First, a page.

The Federal Highway Administration (aka FHWA) has a report out on driving trends in the United States. For the first time in 25 years, traffic is decreasing instead of increasing. Americans drove 688.7 billion miles during the first quarter of 2008 compared with 704.9 billion miles during the first quarter of 2007. This is a 2.3% decrease in traffic. The chart below is from the last page of the report. It shows monthly traffic trends over the last few years.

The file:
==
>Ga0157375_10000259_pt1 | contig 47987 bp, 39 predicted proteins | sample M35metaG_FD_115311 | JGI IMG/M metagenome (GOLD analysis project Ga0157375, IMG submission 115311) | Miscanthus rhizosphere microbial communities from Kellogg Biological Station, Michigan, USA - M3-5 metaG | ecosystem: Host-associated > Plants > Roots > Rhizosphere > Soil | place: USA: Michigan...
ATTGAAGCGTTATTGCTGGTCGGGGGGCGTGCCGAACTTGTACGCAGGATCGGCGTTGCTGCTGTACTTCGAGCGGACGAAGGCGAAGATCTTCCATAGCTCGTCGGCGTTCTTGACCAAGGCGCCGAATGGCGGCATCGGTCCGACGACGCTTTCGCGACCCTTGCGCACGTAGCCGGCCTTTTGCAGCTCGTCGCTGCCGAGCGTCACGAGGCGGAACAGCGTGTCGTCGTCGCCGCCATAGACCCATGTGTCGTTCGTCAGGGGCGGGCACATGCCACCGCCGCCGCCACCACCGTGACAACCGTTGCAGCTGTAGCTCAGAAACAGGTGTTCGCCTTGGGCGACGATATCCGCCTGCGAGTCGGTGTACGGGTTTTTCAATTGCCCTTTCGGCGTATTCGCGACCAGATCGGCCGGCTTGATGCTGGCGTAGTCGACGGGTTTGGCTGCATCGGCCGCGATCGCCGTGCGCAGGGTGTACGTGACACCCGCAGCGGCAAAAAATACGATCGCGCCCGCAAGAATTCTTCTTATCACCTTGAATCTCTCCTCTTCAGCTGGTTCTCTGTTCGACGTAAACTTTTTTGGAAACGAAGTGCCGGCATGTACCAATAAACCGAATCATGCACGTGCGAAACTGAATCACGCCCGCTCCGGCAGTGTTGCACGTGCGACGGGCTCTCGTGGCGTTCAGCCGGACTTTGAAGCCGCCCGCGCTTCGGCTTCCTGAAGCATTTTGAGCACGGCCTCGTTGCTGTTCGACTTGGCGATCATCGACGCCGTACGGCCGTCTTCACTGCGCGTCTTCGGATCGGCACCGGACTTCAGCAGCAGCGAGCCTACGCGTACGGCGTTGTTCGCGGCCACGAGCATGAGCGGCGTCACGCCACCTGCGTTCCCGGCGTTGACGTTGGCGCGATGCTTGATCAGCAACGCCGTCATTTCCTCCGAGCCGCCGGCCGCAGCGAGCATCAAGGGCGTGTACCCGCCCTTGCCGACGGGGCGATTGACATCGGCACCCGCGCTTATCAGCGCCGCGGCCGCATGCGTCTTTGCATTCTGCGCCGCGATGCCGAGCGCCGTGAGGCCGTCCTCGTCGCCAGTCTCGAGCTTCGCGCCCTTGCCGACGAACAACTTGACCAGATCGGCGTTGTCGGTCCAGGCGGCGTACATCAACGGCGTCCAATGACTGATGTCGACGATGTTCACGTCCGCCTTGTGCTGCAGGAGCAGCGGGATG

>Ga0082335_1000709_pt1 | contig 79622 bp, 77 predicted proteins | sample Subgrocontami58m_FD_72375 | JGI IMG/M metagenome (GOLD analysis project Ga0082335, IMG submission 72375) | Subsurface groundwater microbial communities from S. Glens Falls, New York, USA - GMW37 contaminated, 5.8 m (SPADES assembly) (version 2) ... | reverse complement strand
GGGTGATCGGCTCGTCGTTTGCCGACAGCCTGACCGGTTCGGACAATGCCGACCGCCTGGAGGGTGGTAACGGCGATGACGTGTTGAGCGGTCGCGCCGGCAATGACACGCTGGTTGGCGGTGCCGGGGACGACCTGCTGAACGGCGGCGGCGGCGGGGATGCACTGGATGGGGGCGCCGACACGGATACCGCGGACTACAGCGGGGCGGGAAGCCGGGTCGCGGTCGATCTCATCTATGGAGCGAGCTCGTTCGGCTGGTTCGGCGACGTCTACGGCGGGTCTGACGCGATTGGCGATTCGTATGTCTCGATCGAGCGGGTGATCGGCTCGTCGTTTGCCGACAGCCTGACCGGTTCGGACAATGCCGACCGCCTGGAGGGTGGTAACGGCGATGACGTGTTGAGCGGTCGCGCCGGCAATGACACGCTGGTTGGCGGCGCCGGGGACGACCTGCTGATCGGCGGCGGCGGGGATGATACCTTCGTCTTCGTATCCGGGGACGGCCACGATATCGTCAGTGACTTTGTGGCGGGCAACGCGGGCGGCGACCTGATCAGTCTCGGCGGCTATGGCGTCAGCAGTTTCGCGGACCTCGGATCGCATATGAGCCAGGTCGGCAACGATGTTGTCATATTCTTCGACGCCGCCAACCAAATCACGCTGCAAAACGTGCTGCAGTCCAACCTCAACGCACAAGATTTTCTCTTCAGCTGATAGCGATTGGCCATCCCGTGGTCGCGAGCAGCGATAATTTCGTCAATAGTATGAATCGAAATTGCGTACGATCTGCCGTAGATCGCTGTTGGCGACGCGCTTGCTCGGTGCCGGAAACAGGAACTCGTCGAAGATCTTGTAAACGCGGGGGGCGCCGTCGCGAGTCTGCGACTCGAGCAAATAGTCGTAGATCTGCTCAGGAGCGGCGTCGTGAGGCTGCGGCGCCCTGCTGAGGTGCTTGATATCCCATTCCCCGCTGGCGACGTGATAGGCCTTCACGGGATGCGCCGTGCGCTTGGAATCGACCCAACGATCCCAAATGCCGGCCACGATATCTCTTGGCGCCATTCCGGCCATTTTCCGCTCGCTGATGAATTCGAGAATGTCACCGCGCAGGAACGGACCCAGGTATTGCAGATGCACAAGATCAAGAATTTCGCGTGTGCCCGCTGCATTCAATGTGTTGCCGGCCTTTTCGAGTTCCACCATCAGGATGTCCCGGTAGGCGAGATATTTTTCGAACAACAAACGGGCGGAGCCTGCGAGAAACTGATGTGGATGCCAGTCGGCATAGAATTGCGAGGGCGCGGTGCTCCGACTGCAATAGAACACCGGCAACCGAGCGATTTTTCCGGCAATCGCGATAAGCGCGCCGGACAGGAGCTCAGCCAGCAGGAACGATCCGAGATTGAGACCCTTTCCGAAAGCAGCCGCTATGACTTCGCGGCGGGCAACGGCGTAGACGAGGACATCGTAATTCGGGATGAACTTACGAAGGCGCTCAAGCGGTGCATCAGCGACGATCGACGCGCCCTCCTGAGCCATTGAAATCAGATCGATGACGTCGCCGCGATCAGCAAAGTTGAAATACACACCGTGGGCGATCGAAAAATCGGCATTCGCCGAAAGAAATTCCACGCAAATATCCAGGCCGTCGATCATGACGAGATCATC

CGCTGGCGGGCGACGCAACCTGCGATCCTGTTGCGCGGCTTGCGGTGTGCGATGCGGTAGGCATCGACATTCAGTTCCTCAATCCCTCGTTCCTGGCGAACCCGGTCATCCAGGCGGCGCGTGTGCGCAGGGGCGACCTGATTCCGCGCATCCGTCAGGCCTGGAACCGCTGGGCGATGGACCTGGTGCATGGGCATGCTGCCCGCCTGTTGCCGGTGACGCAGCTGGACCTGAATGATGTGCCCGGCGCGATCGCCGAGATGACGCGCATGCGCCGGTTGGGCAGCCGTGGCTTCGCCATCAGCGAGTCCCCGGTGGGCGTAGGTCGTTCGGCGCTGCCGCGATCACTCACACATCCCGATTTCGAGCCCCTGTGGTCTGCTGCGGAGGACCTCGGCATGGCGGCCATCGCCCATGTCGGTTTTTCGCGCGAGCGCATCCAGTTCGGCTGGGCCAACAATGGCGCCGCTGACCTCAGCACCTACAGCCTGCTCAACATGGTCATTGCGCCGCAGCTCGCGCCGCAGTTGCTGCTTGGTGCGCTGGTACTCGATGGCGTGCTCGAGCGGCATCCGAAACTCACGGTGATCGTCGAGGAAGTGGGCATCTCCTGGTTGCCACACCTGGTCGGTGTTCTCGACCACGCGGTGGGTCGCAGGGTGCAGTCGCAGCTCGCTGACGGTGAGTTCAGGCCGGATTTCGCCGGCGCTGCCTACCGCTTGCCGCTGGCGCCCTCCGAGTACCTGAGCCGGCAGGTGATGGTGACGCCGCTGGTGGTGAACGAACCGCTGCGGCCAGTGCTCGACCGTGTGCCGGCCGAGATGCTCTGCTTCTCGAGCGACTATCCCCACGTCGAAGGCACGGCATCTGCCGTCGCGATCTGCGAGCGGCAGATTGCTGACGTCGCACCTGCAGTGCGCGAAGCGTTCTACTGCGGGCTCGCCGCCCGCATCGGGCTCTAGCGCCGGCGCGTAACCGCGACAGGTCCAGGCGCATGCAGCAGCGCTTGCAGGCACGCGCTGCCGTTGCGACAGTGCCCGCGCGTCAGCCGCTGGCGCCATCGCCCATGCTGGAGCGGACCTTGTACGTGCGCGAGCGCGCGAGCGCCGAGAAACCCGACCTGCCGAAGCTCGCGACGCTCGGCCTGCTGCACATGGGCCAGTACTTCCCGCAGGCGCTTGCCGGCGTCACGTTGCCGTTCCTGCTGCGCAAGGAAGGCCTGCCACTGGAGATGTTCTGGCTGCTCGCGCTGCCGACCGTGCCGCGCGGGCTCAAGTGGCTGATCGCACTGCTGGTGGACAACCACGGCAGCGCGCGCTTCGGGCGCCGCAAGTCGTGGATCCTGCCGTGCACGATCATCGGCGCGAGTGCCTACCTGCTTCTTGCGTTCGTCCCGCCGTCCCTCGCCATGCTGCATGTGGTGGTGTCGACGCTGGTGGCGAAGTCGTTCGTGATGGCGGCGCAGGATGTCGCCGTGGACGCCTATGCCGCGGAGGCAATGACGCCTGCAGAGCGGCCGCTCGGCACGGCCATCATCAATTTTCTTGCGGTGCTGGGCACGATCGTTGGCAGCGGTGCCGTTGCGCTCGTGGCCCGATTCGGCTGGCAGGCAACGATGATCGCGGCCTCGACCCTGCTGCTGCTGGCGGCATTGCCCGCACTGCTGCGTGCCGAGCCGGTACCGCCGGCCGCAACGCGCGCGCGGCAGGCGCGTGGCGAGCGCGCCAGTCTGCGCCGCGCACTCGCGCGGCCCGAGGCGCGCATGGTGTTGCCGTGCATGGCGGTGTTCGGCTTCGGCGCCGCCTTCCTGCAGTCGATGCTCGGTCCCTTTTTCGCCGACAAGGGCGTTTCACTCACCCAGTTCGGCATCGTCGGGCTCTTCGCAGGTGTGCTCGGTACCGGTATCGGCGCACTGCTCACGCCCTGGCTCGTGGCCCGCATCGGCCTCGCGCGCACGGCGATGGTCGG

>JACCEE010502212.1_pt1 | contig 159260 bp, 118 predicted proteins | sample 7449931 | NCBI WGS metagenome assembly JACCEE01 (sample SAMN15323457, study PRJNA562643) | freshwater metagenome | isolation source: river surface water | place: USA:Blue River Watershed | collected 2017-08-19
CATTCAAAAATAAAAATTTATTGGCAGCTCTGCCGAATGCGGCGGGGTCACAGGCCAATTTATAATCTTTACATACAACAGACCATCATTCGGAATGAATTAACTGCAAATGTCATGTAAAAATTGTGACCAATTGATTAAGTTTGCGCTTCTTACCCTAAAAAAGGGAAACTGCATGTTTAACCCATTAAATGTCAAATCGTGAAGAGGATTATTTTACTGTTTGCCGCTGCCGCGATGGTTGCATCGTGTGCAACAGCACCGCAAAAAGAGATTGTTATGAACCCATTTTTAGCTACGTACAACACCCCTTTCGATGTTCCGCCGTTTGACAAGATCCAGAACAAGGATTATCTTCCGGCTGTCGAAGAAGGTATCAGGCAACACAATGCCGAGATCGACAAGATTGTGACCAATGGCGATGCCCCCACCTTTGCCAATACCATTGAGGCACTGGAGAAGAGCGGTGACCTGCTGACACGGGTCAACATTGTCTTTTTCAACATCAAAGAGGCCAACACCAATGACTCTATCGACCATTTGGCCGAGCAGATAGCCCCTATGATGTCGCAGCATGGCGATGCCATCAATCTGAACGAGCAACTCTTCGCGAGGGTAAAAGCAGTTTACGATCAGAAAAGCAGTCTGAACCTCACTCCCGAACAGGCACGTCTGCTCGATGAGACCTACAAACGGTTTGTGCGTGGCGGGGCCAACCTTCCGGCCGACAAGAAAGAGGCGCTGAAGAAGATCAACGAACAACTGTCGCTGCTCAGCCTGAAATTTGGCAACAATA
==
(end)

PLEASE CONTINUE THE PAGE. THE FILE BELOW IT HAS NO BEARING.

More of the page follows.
This is an important trend for traffic engineers to study. In small scale traffic studies, we typically use a growth rate to project current traffic volumes to future traffic volumes. The growth rate can be based on population growth, traffic growth on specific roads, or traffic growth within the city or county. This background growth is usually significant if the engineer is projecting traffic out 10 to 20 years. If you are a developer financially responsible for improvements based on these projections, I recommend you look closely at the assumed growth rates and discuss our current trends with the traffic engineer. As the financial industry constantly points out – past performance is no guarantee of future results. This is especially true in traffic studies making projections based on traffic growth from the housing boom of the last decade.
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